AI learned to identify a protein targeted in immunotherapy in a process that could make doctors’ work faster, simpler and more precise.
By Naama Barak, Israel21c
A neural network developed at the Technion – Israel Institute of Technology managed to correctly determine whether a breast cancer tumor expresses a protein that can be used for immunotherapy purposes – and where artificial intelligence disagreed with a human pathologist’s conclusion, a second test proved AI to be correct.
One in nine women in the developed world will be diagnosed with breast cancer at some point in her life, with the prevalence growing due to factors such as an increased lifespan and modern lifestyles.
And while personalized immunotherapy treatment is on the rise, the number of pathologists, or doctors who specialize in examining tissue to determine the specific diagnosis needed for personalized medicine, is on the decline.
This is where the Technion researchers stepped in, seeking to utilize AI to simplify and improve doctors’ work in a study that was recently published in the journal Nature Communications.
Sometimes, cancerous tumors exploit natural mechanisms that prevent our immune system from attacking our own bodies to evade it. One such mechanism sometimes displayed by tumors is related to the protein PD-L1, which acts as a sort of password that convinces the immune system not to attack.
To combat the tumor in such cases, specific immunotherapy for PD-L1 can persuade the body to ignore this password. But how do pathologists determine that the tumor expresses this protein? Traditionally, expensive chemical markers are used to stain a biopsy of the tumor, in a process that is both time-consuming at somewhat inconsistent.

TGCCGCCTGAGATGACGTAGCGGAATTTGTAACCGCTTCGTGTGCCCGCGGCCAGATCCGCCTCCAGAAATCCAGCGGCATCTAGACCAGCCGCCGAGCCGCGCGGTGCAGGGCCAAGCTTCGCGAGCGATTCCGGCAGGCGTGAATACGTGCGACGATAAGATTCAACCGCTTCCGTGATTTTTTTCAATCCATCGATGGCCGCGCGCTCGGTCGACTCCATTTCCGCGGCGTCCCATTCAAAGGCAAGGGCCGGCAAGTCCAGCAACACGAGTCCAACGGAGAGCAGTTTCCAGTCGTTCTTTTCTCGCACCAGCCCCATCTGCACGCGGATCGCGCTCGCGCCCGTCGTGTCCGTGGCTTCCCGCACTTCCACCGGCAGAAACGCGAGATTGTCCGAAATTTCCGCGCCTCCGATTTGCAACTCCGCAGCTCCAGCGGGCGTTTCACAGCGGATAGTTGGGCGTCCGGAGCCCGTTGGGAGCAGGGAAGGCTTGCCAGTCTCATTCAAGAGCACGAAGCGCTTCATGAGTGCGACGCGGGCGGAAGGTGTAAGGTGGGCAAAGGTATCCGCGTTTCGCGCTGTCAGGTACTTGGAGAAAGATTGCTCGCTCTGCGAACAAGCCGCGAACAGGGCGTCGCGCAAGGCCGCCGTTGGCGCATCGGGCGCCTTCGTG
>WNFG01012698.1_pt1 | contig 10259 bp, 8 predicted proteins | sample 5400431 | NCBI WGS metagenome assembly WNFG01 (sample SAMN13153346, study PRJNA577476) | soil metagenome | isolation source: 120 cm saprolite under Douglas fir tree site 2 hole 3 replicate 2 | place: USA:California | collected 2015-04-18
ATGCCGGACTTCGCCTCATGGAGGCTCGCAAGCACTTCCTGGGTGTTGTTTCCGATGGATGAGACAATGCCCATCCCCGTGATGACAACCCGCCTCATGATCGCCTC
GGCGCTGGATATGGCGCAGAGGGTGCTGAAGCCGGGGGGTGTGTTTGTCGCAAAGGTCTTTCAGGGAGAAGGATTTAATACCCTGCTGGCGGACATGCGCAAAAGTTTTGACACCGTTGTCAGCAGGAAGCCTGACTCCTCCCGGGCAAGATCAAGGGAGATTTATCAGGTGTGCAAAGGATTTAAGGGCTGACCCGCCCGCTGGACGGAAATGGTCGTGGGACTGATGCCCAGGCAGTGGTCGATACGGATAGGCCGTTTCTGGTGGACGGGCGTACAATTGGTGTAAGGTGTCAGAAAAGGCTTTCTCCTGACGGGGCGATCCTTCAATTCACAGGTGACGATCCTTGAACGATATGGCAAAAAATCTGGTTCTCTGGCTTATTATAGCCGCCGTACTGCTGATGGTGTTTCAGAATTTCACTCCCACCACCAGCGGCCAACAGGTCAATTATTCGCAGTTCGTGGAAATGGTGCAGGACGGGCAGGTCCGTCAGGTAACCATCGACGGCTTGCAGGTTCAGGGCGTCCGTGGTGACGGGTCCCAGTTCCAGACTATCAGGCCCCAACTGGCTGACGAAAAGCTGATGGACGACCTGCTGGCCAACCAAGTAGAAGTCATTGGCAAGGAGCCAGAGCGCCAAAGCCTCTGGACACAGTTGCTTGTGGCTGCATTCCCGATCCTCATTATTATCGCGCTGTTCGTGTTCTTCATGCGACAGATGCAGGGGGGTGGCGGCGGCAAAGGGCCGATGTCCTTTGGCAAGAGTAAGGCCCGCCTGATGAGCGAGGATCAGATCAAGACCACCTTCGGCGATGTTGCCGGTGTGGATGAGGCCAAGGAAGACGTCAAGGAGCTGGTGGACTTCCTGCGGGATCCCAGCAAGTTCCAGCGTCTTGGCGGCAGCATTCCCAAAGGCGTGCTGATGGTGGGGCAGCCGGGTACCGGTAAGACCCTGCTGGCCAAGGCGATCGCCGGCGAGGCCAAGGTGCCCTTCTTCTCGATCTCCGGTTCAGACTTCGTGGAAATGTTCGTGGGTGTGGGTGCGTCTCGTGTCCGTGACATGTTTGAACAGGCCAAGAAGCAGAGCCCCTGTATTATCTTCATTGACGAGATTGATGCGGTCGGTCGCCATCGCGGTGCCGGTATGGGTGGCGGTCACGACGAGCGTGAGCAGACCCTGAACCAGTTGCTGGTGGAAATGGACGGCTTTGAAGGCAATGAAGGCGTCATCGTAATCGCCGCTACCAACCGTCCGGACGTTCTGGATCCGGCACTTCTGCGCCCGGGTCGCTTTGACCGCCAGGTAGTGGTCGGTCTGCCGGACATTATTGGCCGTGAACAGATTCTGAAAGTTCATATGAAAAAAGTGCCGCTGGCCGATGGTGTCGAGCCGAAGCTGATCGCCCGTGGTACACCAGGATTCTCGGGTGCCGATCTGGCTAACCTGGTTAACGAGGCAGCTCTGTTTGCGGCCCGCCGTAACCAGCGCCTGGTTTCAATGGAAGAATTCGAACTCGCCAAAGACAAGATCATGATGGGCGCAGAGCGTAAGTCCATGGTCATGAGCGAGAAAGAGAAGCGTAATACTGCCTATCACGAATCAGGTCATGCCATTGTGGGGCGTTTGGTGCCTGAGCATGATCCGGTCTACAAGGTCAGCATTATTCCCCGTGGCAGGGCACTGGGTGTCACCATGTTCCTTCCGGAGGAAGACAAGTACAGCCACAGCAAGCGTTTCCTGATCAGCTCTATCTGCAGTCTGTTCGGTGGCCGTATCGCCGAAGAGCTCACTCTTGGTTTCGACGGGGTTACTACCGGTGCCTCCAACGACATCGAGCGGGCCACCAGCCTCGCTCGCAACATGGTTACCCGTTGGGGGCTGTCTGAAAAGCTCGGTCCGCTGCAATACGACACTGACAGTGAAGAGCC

The researchers decided to utilize already existing biopsy scans for diagnosis. They trained neural networks by presenting them with digital biopsy images from 3,376 patients that were tagged as either expressing or not expressing PD-L1. Then, the neural network was asked to determine whether additional clinical trial biopsy images from 275 patients were positive or negative for PD-L1.
The results turned out better than the researchers expected – in 70 percent of the patients, it correctly determined the answer, while in the other 30 percent it couldn’t find the visual patterns required for a decision. Furthermore, in cases where AI disagreed with a pathologist’s determination, a second test proved it to be correct.
“This is a momentous achievement,” explains Technion computer scientist Prof. Ron Kimmel. “The variations that the computer found – they are not distinguishable to the human eye. Cells arrange themselves differently if they present PD-L1 or not, but the differences are so small that even a trained pathologist can’t confidently identify them. Now our neural network can.”
“We expect AI to become a powerful tool in doctors’ hands,” he added. “AI can assist in making or verifying a diagnosis, it can help match the treatment to the individual patient, it can offer a prognosis. I do not think it can, or should, replace the human doctor. But it can make some elements of doctors’ work simpler, faster, and more precise.”
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